Why is all punishment due to sin removed at Baptism but not at Confession? Aren’t both sacraments through the merits of Christ? What’s the difference? If one sacrament can remove all punishment due to sin why not the other?
I would like to look into this some, and also see some good replies. I dont think all consequences of sin is removed at Baptism, strictly speaking. It may in fact be more closely related to confession than you are assuming. John the baptist warns the pharisees to show fruits of repentance.
There can be many aspects that are related to this question. I will be back to learn more.
From the Summa:
“(B)y Baptism a man is incorporated in the Passion and death of Christ, according to Romans 6:8: “If we be dead with Christ, we believe that we shall live also together with Christ.” Hence it is clear that the Passion of Christ is communicated to every baptized person, so that he is healed just as if he himself had suffered and died. Now Christ’s Passion… is a sufficient satisfaction for all the sins of all men. Consequently he who is baptized, is freed from the debt of all punishment due to him for his sins, just as if he himself had offered sufficient satisfaction for all his sins.”
The same is not true of confession, thus only the eternal punishment due for our sins is removed in the confessional.
I would suggest that the answer to this question lies in the effects & graces of the sacraments & what they confer; in Baptism, one receives forgiveness of all sins, becomes “a new creature,” becomes engrafted into the Church/Body of Christ, forms a sacramental bond with all the baptized, & the receive an indelible mark on their soul.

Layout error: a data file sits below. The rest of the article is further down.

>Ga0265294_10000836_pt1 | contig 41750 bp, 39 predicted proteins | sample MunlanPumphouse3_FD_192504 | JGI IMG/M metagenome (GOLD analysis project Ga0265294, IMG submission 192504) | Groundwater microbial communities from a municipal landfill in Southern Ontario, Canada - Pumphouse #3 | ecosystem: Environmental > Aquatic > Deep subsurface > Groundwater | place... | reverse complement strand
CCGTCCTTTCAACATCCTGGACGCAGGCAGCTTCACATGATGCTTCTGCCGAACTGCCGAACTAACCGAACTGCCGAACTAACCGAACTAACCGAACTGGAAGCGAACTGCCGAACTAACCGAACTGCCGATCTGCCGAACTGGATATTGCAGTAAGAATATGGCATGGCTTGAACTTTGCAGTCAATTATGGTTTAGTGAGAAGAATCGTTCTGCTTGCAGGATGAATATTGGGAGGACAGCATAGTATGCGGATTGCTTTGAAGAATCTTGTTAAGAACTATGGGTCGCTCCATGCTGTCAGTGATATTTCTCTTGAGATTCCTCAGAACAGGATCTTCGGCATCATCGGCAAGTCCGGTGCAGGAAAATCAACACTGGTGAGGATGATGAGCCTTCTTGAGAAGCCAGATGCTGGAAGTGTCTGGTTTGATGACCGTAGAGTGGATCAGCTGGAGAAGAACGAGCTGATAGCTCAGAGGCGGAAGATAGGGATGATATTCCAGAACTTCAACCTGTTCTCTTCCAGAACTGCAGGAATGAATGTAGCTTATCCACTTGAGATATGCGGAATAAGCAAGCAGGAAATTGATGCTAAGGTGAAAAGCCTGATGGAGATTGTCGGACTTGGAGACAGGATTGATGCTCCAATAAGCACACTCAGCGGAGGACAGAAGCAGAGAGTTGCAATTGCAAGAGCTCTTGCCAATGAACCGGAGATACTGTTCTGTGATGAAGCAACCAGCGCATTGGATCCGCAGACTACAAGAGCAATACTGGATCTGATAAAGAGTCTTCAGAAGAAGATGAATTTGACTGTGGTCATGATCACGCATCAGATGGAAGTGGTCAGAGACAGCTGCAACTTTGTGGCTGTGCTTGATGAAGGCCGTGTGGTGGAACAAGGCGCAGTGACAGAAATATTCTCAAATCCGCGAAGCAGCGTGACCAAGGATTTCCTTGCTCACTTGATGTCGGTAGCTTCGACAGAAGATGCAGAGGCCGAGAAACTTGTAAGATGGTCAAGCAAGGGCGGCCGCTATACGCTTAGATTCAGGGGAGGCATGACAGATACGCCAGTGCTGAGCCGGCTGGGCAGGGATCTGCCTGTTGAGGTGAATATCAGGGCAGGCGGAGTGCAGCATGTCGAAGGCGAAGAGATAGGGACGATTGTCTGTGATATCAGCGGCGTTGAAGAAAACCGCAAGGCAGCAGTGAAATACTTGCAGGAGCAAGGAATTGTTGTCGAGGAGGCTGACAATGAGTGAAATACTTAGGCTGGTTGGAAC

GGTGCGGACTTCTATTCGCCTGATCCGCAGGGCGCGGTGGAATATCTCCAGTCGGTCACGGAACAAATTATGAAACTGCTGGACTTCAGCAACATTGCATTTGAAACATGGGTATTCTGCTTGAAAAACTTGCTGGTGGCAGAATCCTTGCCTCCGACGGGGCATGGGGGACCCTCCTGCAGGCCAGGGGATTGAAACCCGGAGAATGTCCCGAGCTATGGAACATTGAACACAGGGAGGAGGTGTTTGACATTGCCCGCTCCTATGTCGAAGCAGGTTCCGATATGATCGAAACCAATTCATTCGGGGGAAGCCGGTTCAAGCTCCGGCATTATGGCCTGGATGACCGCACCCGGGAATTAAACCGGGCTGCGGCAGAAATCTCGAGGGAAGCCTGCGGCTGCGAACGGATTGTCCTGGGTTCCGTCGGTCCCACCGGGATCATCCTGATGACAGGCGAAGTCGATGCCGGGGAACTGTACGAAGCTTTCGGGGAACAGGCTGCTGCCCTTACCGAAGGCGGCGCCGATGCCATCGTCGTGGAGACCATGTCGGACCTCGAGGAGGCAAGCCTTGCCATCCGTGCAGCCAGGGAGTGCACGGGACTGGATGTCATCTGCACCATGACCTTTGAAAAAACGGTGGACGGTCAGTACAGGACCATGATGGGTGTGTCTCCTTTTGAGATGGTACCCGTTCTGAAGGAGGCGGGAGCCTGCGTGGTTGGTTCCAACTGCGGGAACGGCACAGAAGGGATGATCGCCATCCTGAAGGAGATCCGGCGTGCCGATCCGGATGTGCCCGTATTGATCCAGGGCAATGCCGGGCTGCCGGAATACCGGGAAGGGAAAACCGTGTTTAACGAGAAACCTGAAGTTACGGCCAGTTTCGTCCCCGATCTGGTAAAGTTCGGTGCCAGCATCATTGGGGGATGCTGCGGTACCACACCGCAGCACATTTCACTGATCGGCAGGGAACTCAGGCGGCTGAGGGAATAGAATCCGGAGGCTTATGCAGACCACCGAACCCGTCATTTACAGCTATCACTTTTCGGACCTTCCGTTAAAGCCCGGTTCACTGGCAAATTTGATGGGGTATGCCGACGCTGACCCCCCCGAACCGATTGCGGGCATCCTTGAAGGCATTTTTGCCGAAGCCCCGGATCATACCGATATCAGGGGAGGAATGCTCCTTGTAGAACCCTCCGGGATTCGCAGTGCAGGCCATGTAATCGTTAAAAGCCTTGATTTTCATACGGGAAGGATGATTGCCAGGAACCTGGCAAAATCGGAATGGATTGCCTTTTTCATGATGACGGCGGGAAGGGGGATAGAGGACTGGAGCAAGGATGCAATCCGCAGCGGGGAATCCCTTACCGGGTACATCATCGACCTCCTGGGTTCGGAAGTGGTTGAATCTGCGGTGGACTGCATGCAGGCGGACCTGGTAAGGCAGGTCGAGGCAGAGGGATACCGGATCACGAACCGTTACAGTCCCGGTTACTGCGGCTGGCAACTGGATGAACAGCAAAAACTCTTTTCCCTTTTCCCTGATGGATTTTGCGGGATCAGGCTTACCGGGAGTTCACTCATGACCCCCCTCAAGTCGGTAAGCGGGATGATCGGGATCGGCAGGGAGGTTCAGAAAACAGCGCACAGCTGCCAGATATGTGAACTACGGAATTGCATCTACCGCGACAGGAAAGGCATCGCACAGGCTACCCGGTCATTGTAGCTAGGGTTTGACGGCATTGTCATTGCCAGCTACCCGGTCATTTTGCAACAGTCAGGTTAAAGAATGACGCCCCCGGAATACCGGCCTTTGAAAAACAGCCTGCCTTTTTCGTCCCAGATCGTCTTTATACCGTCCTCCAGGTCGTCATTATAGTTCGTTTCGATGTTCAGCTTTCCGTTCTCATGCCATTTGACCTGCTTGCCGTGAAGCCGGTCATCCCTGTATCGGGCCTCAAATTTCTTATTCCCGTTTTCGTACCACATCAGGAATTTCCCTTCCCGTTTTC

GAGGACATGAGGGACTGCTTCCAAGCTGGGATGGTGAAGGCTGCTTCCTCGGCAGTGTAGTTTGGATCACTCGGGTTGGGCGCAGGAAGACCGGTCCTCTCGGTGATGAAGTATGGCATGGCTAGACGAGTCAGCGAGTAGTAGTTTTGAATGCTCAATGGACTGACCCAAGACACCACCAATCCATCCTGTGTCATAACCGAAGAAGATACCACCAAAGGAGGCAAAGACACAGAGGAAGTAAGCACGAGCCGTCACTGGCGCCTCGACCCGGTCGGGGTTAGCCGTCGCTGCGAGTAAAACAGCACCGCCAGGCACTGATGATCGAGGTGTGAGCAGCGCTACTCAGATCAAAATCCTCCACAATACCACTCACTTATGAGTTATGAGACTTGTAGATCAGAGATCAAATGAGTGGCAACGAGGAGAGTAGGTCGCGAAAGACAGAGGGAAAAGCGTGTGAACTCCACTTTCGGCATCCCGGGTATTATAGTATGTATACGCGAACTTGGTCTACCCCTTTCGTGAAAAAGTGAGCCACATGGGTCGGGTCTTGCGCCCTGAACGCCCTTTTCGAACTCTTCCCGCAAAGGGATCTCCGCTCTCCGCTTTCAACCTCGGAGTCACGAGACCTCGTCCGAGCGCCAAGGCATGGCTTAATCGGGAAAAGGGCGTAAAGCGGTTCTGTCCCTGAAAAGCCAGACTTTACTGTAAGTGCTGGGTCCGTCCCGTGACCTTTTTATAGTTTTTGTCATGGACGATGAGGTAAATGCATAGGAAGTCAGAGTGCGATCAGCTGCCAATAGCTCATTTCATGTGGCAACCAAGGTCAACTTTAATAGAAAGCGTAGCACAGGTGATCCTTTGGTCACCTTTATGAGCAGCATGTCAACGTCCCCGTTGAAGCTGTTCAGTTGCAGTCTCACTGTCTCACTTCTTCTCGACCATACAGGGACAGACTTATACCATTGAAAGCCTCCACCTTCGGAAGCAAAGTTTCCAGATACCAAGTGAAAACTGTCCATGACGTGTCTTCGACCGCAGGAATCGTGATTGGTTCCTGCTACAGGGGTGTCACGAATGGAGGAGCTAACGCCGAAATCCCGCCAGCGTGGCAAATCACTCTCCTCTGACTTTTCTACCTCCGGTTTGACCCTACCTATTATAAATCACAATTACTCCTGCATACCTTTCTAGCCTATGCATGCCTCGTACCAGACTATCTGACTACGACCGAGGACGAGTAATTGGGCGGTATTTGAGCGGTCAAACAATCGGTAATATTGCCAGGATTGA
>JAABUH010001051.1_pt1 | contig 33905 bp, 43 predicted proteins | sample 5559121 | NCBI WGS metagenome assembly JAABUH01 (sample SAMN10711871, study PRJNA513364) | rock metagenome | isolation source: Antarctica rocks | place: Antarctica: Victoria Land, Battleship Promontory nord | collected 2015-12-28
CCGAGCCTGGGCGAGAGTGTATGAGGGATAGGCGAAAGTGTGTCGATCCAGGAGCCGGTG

With the sacrament of Penance, those who have been baptized & have received all the graces of the sacrament of Baptism must be restored to God’s grace and intimate friendship with God. Reconciliation with God is thus the purpose and effect of this sacrament. The penitent needs to be reconciled us with the Church & all of creation because the sin the penitent has committed damages and/or even ruptures his/her communion with God & the Church that he/her first received in Baptism. The sacrament of Penance repairs or restores this.
With sin, there is what we call double consequence: separation from God & attachment to that which is not God. Mortal sin deprives us of communion with God and therefore makes us incapable of eternal life, but even venial sins themselves entail harmful attachments (i.e., the “temporal punishment” of sin), which must be purified either during our temporal life on earth, or in Purgatory. This purification is necessary because of the very nature of sin.
The forgiveness of sin & restoration of communion with God that takes place in the sacrament of Penance truly involves the absolution of the eternal punishment of sin, but temporal punishment of sin remains, which acts as a sort of grace for us. It calls us to works of mercy, charity, prayer, & various acts of penance, to put off completely the “old man” that we once were before Baptism & to put on the “new man” that Baptism made us for.
Does that help?
I think I understand. Baptism inaugurates a person into a new life of communion with Christ and his Church. A new life means the past life is done away with. Whereas Confession renews the person into the same communion of Christ and his Church.
I understand a plenary indulgence is attached to the Anointing of the Sick. If this is so, why isn’t it also attached to Confession? I suspect to avoid abuse of the Sacrament of Confession?
St Thomas Aquinas explains why Baptism is more effective than Confession by saying that Baptism is a “full participation” in the merits of Christ and Confession is only a “partial participation” in his merits.
How did St Thomas come to this conclusion? What’s the evidence for this conclusion?